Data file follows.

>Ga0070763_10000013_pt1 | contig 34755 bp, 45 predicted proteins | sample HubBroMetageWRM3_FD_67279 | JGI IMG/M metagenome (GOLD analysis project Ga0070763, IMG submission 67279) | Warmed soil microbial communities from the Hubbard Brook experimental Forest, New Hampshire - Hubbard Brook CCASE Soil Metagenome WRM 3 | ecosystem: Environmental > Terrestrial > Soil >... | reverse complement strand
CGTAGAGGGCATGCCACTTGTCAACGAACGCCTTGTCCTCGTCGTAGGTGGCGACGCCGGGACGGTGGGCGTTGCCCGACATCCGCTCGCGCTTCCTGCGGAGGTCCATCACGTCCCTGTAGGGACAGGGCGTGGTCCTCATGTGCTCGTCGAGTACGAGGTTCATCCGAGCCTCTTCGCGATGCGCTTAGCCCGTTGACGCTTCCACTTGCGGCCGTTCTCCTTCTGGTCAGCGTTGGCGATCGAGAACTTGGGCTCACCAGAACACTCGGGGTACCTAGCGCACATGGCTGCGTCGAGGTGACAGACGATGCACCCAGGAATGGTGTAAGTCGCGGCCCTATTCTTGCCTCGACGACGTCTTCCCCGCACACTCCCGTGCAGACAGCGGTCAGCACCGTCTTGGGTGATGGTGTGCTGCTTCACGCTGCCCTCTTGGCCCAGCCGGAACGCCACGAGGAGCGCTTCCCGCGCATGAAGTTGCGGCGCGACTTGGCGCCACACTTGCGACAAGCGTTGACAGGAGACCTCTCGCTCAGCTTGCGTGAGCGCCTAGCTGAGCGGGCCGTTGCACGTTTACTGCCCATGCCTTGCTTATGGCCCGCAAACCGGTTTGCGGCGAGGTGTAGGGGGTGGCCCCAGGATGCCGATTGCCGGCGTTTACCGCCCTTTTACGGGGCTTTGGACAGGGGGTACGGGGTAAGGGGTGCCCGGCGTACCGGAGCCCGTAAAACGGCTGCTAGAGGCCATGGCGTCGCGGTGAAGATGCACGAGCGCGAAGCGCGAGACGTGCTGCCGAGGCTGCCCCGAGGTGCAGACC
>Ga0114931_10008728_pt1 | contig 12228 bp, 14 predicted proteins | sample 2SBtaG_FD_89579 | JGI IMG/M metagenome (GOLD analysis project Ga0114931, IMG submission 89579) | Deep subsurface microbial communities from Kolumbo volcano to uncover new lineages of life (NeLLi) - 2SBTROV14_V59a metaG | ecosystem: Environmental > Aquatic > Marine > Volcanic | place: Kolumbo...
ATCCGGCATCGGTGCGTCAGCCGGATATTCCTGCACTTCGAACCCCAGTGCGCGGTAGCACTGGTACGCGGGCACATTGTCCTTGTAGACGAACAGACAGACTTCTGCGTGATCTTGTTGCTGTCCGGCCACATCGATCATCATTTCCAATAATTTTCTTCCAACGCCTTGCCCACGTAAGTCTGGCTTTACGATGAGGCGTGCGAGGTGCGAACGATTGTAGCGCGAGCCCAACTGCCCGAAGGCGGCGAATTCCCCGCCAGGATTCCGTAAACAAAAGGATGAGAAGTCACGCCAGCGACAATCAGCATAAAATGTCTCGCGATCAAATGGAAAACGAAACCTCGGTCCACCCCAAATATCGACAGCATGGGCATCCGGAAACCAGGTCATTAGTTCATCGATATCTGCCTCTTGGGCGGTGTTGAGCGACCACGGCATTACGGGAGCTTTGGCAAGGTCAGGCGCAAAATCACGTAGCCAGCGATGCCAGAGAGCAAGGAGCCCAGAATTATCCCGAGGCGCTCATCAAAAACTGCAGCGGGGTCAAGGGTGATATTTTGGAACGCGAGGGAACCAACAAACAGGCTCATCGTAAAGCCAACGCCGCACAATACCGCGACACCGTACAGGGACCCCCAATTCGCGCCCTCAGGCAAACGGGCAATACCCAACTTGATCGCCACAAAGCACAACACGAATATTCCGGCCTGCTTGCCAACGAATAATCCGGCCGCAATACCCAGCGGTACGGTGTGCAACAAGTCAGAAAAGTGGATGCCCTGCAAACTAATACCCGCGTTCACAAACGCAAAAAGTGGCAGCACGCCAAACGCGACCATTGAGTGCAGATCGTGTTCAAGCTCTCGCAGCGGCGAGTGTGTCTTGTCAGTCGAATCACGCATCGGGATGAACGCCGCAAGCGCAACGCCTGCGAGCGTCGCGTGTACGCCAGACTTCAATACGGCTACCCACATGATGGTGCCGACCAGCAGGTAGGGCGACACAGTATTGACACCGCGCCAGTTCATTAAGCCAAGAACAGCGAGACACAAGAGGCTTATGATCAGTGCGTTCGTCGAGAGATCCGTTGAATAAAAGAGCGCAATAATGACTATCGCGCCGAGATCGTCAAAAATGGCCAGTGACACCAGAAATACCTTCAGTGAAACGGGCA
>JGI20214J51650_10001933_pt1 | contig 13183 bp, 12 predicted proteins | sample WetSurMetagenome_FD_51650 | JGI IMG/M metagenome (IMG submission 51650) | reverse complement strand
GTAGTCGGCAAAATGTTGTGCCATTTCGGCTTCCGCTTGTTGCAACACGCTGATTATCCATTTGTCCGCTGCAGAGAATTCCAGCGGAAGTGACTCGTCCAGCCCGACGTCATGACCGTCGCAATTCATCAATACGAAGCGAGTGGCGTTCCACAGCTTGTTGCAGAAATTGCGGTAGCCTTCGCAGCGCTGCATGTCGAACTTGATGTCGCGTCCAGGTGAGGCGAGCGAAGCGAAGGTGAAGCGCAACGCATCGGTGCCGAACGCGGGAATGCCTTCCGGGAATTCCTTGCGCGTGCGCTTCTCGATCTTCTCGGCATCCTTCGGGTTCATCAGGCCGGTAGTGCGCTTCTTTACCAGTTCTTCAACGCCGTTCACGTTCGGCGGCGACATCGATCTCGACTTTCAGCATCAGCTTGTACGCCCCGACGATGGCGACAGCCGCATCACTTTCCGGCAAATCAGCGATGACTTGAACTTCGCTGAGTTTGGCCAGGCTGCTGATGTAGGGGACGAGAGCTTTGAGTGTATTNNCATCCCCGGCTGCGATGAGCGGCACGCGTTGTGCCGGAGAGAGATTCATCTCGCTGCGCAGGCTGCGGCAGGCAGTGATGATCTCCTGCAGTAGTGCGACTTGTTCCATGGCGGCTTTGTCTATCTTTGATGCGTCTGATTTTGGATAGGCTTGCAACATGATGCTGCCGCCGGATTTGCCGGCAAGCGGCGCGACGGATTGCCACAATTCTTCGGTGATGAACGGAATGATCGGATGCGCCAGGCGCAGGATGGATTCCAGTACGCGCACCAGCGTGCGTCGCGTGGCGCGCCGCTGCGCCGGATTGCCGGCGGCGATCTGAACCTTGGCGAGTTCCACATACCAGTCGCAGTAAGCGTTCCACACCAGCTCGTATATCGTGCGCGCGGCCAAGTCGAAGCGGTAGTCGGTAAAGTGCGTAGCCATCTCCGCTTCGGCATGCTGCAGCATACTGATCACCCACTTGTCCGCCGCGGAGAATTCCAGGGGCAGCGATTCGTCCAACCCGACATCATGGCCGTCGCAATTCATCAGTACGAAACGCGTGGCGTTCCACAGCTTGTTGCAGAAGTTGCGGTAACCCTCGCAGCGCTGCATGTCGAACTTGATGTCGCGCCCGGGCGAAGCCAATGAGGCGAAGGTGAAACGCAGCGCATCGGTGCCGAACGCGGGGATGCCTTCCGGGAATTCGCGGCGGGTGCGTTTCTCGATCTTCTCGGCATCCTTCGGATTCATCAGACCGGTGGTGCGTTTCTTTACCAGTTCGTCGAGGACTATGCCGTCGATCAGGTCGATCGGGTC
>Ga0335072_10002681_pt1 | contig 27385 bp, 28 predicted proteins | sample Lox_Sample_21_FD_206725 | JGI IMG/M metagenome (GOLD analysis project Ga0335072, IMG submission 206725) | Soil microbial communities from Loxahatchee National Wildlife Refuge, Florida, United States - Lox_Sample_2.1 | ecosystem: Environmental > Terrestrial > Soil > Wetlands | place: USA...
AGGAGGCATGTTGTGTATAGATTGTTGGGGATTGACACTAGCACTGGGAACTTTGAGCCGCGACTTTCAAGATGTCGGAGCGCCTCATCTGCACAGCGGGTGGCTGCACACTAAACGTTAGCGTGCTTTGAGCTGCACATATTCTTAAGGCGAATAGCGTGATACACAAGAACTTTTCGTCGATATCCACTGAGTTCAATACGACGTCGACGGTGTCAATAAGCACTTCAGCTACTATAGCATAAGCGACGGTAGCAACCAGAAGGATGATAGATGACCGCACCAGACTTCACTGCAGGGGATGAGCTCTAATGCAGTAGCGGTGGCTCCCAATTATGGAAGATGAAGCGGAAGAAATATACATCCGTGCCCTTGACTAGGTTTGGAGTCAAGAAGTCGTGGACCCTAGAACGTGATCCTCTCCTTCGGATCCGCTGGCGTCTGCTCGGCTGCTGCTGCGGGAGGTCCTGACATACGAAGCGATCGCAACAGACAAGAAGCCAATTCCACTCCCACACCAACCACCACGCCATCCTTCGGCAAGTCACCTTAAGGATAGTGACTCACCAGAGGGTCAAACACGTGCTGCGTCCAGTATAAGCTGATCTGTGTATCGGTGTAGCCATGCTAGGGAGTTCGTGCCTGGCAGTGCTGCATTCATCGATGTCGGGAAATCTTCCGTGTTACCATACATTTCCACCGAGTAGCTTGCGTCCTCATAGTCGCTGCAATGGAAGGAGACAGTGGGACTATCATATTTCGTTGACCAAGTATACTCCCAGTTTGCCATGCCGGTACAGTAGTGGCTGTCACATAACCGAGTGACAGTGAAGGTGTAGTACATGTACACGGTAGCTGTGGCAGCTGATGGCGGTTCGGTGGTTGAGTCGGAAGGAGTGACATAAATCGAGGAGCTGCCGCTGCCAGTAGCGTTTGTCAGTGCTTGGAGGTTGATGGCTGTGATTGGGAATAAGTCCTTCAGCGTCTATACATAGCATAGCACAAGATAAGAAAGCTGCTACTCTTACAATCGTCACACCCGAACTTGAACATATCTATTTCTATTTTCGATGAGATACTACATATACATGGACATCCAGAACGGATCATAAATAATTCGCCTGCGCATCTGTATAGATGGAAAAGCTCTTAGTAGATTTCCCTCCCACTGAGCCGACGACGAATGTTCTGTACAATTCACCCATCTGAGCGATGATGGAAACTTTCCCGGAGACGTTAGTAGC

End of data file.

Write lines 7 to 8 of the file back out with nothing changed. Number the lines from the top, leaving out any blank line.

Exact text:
>Ga0335072_10002681_pt1 | contig 27385 bp, 28 predicted proteins | sample Lox_Sample_21_FD_206725 | JGI IMG/M metagenome (GOLD analysis project Ga0335072, IMG submission 206725) | Soil microbial communities from Loxahatchee National Wildlife Refuge, Florida, United States - Lox_Sample_2.1 | ecosystem: Environmental > Terrestrial > Soil > Wetlands | place: USA...
AGGAGGCATGTTGTGTATAGATTGTTGGGGATTGACACTAGCACTGGGAACTTTGAGCCGCGACTTTCAAGATGTCGGAGCGCCTCATCTGCACAGCGGGTGGCTGCACACTAAACGTTAGCGTGCTTTGAGCTGCACATATTCTTAAGGCGAATAGCGTGATACACAAGAACTTTTCGTCGATATCCACTGAGTTCAATACGACGTCGACGGTGTCAATAAGCACTTCAGCTACTATAGCATAAGCGACGGTAGCAACCAGAAGGATGATAGATGACCGCACCAGACTTCACTGCAGGGGATGAGCTCTAATGCAGTAGCGGTGGCTCCCAATTATGGAAGATGAAGCGGAAGAAATATACATCCGTGCCCTTGACTAGGTTTGGAGTCAAGAAGTCGTGGACCCTAGAACGTGATCCTCTCCTTCGGATCCGCTGGCGTCTGCTCGGCTGCTGCTGCGGGAGGTCCTGACATACGAAGCGATCGCAACAGACAAGAAGCCAATTCCACTCCCACACCAACCACCACGCCATCCTTCGGCAAGTCACCTTAAGGATAGTGACTCACCAGAGGGTCAAACACGTGCTGCGTCCAGTATAAGCTGATCTGTGTATCGGTGTAGCCATGCTAGGGAGTTCGTGCCTGGCAGTGCTGCATTCATCGATGTCGGGAAATCTTCCGTGTTACCATACATTTCCACCGAGTAGCTTGCGTCCTCATAGTCGCTGCAATGGAAGGAGACAGTGGGACTATCATATTTCGTTGACCAAGTATACTCCCAGTTTGCCATGCCGGTACAGTAGTGGCTGTCACATAACCGAGTGACAGTGAAGGTGTAGTACATGTACACGGTAGCTGTGGCAGCTGATGGCGGTTCGGTGGTTGAGTCGGAAGGAGTGACATAAATCGAGGAGCTGCCGCTGCCAGTAGCGTTTGTCAGTGCTTGGAGGTTGATGGCTGTGATTGGGAATAAGTCCTTCAGCGTCTATACATAGCATAGCACAAGATAAGAAAGCTGCTACTCTTACAATCGTCACACCCGAACTTGAACATATCTATTTCTATTTTCGATGAGATACTACATATACATGGACATCCAGAACGGATCATAAATAATTCGCCTGCGCATCTGTATAGATGGAAAAGCTCTTAGTAGATTTCCCTCCCACTGAGCCGACGACGAATGTTCTGTACAATTCACCCATCTGAGCGATGATGGAAACTTTCCCGGAGACGTTAGTAGC